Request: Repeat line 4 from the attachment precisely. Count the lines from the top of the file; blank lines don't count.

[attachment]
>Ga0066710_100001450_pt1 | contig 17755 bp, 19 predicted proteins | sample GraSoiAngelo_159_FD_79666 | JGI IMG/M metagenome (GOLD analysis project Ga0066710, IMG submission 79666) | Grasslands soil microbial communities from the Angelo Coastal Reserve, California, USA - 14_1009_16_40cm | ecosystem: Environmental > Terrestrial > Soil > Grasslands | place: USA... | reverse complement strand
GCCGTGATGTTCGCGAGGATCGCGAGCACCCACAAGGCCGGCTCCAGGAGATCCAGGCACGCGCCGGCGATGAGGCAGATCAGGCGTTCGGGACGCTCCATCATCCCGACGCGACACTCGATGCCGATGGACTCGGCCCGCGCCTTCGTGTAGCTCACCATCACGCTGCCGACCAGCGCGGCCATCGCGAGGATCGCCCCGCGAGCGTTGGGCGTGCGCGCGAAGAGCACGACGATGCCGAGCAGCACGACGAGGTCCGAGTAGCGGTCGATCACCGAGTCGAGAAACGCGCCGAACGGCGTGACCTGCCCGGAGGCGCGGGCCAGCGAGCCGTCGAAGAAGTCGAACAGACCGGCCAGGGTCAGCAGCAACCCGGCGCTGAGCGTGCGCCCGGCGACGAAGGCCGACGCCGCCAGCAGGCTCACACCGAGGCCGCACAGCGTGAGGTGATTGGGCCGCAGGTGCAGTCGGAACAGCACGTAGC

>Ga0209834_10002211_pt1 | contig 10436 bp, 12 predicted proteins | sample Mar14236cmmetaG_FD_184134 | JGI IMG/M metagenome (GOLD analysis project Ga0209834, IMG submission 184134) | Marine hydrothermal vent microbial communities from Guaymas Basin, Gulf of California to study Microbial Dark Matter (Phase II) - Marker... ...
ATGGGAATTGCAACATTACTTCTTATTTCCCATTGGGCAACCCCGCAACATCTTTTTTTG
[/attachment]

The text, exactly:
ATGGGAATTGCAACATTACTTCTTATTTCCCATTGGGCAACCCCGCAACATCTTTTTTTG